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Once famously described as ‘licentious, festering reprobates’ and ‘leprous anti-establishment scumbags’ and banned from playing in their home country, it’s difficult to overestimate the shock and awe The Boomtown Rats inspired in late 70s Ireland. Fronted by “one of Irelands greatest lyricists" (Hot Press), they set out to “disrupt, disturb and question what it meant to be young in the Ireland of the mid-70s”.
Formed in 1975 in Dublin The Boomtown Rats exploded out of Ireland in ’76 and their fast, loud, furious music and their fast loud furious attitude meant they became part of the burgeoning punk scene. Singer Bob Geldof’s defiant motormouth arrogance and flagrant disrespect for authority endeared him and his band to every youth who felt weighed down by the heavy-handed blandishments of church and state. In the UK The Boomtown Rats first toured with the Ramones and Talking Heads rocking and mocking the status quo alongside the Sex Pistols, The Clash, The Jam and The Stranglers. They became one of the biggest bands of the late 70s/80s with a string of top ten hits and platinum albums, earning them Brit Awards and Ivor Novellos. Making history as the first Irish band to have a UK no 1 hit with ‘Rat Trap’, they went on to top the charts in 32 Countries with ‘I Don't Like Mondays’ and racked up 6 era-defining albums: ‘The Boomtown Rats’ (’77), ‘A Tonic For The Troops’ (’78), ‘The Fine Art Of Surfacing’ (’79), ‘Mondo Bongo’ (’80), ‘V Deep’ (’82) and ‘In The Long Grass’ (’84).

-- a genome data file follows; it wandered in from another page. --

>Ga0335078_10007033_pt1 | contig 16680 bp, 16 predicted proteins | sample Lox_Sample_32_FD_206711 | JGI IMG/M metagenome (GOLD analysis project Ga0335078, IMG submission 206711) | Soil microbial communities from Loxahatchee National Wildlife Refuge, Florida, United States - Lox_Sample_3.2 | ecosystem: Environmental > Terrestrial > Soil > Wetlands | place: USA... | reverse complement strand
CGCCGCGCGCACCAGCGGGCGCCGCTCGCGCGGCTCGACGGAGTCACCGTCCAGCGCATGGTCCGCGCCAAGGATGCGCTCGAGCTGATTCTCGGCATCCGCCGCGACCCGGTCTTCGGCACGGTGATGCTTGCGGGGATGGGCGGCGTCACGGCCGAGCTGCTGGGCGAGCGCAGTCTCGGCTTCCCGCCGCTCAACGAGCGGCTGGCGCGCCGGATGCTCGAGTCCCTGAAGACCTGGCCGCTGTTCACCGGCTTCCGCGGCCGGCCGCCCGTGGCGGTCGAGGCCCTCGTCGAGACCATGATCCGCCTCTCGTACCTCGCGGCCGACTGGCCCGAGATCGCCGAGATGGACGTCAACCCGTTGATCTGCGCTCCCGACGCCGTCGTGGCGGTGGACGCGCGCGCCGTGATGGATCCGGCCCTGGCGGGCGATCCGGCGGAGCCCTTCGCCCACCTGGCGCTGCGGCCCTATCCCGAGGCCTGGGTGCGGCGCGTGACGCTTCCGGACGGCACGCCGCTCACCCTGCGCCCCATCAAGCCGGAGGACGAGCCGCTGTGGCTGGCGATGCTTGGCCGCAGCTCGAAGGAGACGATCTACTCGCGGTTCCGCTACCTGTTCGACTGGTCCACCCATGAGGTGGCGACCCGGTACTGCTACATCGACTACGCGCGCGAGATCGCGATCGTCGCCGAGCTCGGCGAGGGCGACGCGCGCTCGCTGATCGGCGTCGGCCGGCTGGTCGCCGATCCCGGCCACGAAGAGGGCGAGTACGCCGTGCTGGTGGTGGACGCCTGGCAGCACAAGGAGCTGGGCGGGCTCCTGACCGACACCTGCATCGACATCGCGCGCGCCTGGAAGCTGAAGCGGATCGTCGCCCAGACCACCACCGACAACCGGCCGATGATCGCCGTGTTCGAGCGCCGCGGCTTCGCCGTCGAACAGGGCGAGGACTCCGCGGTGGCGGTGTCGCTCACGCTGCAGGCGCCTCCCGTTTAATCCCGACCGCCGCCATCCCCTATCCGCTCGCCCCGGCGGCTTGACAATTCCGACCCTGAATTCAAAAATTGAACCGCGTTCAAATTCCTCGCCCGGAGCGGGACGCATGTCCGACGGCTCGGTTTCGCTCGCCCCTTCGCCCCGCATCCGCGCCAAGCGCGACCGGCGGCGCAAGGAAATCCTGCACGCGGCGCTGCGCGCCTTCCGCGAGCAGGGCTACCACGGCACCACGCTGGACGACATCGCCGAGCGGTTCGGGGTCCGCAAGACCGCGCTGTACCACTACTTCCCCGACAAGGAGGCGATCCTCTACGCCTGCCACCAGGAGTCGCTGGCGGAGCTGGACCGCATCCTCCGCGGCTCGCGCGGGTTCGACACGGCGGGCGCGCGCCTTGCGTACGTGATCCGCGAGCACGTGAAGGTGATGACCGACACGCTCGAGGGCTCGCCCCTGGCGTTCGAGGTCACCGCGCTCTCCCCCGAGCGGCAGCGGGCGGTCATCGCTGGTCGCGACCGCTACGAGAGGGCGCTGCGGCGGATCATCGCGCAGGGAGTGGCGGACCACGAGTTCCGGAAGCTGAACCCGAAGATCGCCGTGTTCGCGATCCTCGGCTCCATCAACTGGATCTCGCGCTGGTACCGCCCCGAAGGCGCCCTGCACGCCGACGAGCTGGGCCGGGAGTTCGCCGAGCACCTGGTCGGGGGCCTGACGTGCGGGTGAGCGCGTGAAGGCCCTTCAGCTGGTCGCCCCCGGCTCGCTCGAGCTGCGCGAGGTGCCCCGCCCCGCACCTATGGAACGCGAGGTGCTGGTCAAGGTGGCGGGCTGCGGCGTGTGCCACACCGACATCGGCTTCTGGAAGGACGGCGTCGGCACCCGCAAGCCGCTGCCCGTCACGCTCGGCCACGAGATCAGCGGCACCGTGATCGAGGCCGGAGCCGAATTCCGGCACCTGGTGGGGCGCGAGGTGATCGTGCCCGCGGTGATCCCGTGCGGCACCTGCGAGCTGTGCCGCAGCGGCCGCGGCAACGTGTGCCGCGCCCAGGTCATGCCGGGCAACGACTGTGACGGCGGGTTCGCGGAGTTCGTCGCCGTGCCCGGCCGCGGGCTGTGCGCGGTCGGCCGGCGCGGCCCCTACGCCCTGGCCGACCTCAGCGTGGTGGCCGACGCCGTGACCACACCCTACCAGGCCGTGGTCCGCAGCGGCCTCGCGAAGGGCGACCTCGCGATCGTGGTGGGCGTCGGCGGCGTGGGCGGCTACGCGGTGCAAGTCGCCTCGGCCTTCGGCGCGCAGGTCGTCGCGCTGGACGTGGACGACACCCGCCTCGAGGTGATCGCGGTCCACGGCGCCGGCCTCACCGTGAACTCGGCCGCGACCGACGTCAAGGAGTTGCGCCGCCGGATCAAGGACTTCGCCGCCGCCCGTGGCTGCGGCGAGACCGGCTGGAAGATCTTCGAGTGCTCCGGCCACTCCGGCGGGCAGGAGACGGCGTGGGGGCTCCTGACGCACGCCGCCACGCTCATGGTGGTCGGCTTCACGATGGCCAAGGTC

In 1984, inspired by a TV report on the famine in Ethiopia, Bob Geldof organized the star-studded Band-Aid and co-wrote "Do They Know It's Christmas," one of the biggest-selling singles in history. The next year he organised Live Aid. In the intervening years, Geldof’s profile as a campaigning spokesman may have overshadowed his music career, but the seeds of his activism can be heard in the grooves of all those Boomtown Rats’ hits and in his heart, he’s just a humble song and dance man anyway.
Says Bob: “Age, curiosity and cash prompted our interest in getting together again. Curiosity about each other and what we did together in the '70s and '80s. Curiosity about those songs that seem to have endured and the music and band that powered them. When I sang again Rat Trap, Looking After No 1, Mondays, Someone's Looking At You, Banana Republic, She's So Modern etc, there was nothing I would change. On rehearing, on re-signing them I understood that they could have been written yesterday. The circumstances within which they were written hadn't changed. Tragically and unfortunately I could sing those words with utter conviction. This isn't nostalgia, rather perhaps a time to be angry again. Time to go back to Boomtown. If only for a short while...”